According to unanimous testimonies from several workers at Tropic Knits the basic salary is around the equivalent of 160 Euro a month which, with overtime, can be increased to 220 Euro. Apart from the salary the employer provides food and lodging.

Sunday off in Mauritius. Many migrant workers can’t find the strength to go outdoors. They are resting ahead of the coming working week. Photo: David Lundmark.

The textile sector in Mauritius runs on migrant workers from countries such as Bangladesh, India, Madagascar and Sri Lanka. The constantly increasing tourism on the island has contributed to a better welfare for the country’s own population – they don’t need to take the low-paid, heavy jobs at the factories.

The migrant worker often live together in staff dormitories which can be situated inside and outside of the factory areas. The staff houses can be recognised by the large amount of laundry hanging on roofs and outside the windows. But it is hard for us to get in and talk to the workers. We are confronted by shouting security staff that doesn’t want to let in unauthorised persons. Bu not where Ahmad lives.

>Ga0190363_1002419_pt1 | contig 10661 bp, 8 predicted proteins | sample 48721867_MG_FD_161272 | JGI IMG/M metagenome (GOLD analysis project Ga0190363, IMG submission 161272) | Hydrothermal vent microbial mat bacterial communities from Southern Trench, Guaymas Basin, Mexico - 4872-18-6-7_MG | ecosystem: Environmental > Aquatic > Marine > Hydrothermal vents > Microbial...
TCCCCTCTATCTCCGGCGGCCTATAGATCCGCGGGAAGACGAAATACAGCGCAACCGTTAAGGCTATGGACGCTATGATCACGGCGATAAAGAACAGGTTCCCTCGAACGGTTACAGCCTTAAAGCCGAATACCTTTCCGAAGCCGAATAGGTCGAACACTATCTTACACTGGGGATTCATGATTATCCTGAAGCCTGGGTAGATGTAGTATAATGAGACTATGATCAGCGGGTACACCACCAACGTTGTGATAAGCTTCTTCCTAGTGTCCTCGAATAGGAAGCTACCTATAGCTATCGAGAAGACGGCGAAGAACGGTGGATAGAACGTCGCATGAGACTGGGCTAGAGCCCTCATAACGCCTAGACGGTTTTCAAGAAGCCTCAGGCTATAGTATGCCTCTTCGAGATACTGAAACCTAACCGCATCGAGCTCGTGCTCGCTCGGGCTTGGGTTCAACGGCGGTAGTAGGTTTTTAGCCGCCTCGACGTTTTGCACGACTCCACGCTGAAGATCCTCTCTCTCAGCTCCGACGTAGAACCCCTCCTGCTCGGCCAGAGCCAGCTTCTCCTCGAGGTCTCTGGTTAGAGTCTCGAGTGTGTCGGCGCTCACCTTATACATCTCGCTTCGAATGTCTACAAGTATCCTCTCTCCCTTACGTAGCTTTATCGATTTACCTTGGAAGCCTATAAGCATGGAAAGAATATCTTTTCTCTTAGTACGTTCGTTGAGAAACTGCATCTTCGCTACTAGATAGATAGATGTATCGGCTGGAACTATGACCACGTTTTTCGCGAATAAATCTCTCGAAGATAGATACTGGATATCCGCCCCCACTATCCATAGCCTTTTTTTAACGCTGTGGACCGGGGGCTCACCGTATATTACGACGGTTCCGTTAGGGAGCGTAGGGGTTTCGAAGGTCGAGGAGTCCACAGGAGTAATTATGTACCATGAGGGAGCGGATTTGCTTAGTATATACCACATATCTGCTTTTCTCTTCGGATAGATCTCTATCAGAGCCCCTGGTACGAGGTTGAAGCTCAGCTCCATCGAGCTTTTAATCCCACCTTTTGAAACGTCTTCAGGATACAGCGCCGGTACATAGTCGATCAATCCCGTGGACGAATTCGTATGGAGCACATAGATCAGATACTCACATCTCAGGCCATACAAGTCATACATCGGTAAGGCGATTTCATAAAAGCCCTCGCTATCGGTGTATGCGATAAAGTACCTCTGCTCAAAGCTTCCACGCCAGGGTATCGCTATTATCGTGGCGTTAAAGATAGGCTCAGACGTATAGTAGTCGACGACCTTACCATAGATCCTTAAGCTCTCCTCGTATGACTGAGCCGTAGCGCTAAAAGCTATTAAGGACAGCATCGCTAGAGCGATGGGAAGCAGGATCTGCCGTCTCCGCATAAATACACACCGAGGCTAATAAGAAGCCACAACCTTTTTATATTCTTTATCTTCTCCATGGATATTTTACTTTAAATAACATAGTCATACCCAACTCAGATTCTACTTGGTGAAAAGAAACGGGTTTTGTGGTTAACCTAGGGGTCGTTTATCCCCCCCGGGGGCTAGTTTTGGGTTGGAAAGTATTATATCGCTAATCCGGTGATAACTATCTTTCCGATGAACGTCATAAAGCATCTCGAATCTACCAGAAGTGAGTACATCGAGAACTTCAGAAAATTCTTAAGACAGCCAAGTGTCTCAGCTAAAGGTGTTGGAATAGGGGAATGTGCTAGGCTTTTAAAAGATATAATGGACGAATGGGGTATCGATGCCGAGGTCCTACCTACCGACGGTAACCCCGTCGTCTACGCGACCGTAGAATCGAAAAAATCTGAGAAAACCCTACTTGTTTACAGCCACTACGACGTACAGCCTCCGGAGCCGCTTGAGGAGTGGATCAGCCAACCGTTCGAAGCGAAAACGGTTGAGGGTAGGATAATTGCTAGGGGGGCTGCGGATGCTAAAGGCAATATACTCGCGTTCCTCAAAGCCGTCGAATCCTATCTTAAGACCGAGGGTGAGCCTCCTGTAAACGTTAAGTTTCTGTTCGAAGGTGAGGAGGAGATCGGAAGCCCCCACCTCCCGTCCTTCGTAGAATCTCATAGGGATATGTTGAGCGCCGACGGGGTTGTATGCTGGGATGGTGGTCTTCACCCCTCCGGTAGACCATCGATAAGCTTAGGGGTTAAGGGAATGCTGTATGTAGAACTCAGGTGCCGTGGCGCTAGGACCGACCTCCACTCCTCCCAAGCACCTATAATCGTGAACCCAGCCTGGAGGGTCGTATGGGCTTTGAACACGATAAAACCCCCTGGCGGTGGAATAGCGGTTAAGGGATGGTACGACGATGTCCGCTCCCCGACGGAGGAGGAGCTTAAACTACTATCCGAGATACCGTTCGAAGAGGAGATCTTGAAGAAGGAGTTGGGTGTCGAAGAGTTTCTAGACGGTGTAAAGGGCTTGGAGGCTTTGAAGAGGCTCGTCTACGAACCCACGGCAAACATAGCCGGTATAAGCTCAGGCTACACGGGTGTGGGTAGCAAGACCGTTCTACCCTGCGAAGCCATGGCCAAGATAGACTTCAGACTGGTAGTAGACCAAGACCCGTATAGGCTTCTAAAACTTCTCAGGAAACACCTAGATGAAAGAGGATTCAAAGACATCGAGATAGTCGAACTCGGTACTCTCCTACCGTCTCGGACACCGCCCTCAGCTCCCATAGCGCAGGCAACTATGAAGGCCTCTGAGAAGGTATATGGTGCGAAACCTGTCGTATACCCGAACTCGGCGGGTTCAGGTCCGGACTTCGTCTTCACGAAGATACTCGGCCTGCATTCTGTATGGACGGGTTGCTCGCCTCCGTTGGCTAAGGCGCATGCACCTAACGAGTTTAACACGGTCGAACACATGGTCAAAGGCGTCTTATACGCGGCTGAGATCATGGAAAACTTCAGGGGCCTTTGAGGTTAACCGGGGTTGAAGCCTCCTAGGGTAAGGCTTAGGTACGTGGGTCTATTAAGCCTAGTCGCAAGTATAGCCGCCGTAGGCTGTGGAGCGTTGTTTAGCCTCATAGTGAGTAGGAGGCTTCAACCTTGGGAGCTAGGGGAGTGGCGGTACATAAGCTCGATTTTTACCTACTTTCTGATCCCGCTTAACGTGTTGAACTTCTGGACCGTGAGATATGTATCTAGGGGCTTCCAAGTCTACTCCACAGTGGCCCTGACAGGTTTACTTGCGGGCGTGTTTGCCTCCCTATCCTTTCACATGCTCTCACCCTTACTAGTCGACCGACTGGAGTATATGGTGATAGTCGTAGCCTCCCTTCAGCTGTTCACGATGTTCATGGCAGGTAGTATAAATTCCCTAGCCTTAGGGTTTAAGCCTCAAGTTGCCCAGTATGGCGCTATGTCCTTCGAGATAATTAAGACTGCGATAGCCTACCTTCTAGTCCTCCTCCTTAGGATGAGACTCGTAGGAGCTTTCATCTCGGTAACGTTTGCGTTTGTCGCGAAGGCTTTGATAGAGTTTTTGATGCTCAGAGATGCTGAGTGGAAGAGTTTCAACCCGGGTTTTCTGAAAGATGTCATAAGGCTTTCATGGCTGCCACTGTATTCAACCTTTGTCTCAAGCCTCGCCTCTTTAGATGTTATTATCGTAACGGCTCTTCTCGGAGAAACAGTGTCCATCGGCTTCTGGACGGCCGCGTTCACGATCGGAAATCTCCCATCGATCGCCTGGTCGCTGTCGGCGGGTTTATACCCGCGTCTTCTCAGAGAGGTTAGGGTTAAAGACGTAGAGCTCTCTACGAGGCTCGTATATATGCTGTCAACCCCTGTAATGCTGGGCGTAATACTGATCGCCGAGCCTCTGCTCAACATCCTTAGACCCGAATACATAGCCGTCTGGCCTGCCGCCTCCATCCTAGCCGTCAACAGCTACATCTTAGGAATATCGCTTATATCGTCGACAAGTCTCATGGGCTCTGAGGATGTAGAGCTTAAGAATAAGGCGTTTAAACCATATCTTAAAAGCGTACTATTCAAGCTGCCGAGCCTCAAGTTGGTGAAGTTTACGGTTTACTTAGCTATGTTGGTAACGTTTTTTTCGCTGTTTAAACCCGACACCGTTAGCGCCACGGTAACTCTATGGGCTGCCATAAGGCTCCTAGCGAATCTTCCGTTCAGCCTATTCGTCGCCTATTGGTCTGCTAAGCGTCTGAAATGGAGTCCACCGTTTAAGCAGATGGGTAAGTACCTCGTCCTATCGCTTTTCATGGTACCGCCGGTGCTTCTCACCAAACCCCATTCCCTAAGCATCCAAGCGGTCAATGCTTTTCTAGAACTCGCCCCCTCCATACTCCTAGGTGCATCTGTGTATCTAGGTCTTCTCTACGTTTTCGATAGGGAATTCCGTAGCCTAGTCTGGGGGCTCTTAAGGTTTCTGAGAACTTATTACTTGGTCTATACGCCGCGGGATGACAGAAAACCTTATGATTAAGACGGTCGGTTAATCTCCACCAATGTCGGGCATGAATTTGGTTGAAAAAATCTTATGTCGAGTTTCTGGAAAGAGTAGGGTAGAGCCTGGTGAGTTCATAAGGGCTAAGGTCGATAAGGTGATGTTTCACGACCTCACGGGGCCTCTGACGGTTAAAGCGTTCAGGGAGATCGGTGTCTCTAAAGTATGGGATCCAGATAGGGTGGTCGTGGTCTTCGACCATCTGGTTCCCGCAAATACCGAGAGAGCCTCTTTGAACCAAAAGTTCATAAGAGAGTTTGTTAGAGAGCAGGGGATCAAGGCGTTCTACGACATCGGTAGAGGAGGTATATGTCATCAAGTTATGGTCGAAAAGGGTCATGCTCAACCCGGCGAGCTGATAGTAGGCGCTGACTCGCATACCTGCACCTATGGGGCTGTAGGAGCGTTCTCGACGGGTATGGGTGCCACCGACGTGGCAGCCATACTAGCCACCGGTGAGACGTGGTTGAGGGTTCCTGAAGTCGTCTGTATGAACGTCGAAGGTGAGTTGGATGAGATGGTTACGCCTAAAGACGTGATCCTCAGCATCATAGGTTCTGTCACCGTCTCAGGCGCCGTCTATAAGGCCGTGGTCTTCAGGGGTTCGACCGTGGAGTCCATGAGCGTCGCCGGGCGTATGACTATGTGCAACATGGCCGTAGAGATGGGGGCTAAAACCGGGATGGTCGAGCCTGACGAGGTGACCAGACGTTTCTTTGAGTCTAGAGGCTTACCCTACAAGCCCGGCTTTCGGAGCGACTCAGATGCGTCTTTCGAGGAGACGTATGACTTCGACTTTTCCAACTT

A foul smell hits us. A bit like a gymnastics hall and sweaty training clothes. Or a military barrack apart from the pungent smell of military clothing. On the first floor, in a dormitory, there are 19 bunk beds. Most people have put up some form of screen around their bed to have some privacy. A few showers and toilets are shared by all. For three years this dormitory is their home. It is Sundy and a day off, but surprisingly many are lying in their beds instead of making something out of their free day.

“I am too tired. I need to sleep ahead of next working week”, Ahmed says.

There used to be a TV set in the small kitchen space but it broke down many months ago and has not been repaired or replaced by the company.